The Blue Blanket is the name of the Edinburgh Tradesmen’s Banner. Its early history is bound up in so much mythology that it is difficult to sift the actual facts from the fiction. Legend has it that it was given to the tradesmen and craftsmen of Edinburgh by James III in 1482, but there is no authentic document of the period that records the supposed event. It is also said to have been carried as the battle flag of the Edinburgh Trades at the Battle of Flodden in 1513, when a large number of craftsmen died defending it and their king. The tattered remains of the Banner are reputed to have been brought back to Edinburgh the next day by Randolph Murray, captain of the Guard, and handed over, with the dreadful tidings of the defeat of the Scottish army and the death of the king.
The first definite reference to the Blue Blanket in a historical document occurs in 1543, at the beginning of the reign of Mary, Queen of Scots. In that year is was raised in the Council Chamber by the Deacons of the Incorporated Trades, who were protesting against encroachments on their privileges and deprivation of their ancient rights.
James VI mentions it in his idiosyncratic book, The Basilikon Doron. In the first edition, published in 1599, he wrote:
“And the Craftes-men thinke wee should bee content with their worke, howe bad and deare so ever it bee; and (if they in anie thing bee controlled) up must the blewe-blanket goe.”
Subsequent editions alter the wording to read:
“And the Craftes-men thinke we should be content with their worke, howe bad and deare so ever it be: & if they in any thing be controlled, up goeth the blew-blanket.”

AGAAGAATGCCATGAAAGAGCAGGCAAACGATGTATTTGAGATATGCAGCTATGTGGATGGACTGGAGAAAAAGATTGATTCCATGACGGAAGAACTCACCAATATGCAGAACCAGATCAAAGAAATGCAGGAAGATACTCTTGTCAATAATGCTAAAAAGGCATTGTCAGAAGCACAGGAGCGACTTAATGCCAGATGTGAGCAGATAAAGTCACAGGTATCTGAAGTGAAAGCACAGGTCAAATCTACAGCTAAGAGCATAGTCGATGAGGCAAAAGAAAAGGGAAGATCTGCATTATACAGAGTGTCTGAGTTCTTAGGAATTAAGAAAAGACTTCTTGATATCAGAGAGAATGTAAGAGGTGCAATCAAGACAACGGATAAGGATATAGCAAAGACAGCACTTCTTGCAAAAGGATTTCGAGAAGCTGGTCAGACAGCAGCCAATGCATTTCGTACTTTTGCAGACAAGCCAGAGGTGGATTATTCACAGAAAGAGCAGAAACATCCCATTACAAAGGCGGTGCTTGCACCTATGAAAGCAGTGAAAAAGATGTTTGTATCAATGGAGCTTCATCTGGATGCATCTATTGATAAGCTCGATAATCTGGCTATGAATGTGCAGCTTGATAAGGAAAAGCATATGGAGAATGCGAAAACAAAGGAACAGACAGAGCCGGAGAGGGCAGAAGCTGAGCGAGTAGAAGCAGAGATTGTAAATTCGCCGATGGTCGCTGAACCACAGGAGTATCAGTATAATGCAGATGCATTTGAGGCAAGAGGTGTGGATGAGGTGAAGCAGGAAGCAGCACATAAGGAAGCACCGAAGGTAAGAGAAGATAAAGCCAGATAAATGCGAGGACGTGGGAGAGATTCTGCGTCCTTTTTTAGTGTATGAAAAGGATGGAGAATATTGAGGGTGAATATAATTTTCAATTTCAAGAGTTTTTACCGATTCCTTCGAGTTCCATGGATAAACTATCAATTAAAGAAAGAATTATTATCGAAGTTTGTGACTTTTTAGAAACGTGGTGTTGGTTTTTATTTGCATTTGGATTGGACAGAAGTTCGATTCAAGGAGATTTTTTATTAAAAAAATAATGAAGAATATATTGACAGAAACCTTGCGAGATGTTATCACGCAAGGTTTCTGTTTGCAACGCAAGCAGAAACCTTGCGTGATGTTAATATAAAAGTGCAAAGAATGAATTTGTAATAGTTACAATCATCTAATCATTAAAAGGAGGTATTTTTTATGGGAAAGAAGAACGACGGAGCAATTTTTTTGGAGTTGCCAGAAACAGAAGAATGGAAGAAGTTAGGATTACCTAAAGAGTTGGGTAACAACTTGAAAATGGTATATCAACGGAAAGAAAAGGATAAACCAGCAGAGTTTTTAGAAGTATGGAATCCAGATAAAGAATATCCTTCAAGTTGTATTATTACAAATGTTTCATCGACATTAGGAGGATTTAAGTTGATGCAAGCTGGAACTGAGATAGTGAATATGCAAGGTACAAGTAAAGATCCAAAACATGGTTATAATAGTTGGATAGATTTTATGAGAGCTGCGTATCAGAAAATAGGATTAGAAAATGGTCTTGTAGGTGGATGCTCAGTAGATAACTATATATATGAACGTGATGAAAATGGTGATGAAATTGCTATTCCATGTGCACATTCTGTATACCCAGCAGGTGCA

Just as regimental colours are renewed from time to time when they become worn and tattered, so the Blue Blanket has been renewed several times. The version that survives at the present time appears to date from just after the restoration of Charles II to his throne in 1660, probably sometime in 1661. It is in the form of a large swallow-tailed gonfalon hanging vertically from a horizontal pole and it is about ten feet high and more than six feet across. In its top left canton it bears a saltire, between the arms of which are a royal Crown and a Scottish Thistle. The main feature of the banner, however is the inscription, which is contained in two ribbons and which reads:
“FEAR ∙ GOD ∙ AND ∙ HONOR ∙ THE ∙ KING ∙ WITH ∙ A ∙ LONG/
LYFFE ∙ AND ∙ A ∙ PROSPEROUS REIGNE/
AND/ WE ∙ THAT ∙ IS ∙ TRADDS ∙ SHALL ∙ EVER ∙ PRAY ∙ TO ∙ BE ∙ FAITHFULL/
FOR ∙ THE ∙ DEFENCE ∙ OF HIS SACRED MAIESTIES ∙ ROYAL ∙ PERSONE ∙ TILL ∙ DEATH”
This saying has resonances with other Covenanting war-cries of the post-Restoration period and it may not have appeared in the earlier versions.
The Blue Blanket is too fragile to be removed from its case and it is no longer blue; over the centuries it has faded to a non-descript pale greyish brown. In 2012 a new version was made for ceremonial use and it has appeared in Edinburgh on several occasions. It is waved from the platform of the Mercat Cross every year at the Riding of the Marches and it is carried in solemn procession at the Kirking of the Deacons. In 2014 it was carried from the Church of the Greyfriars at the head of the procession which went to the spot where Mary Erskine lies buried, for the Incorporated Trades to pay respect to her memory as their principal benefactor.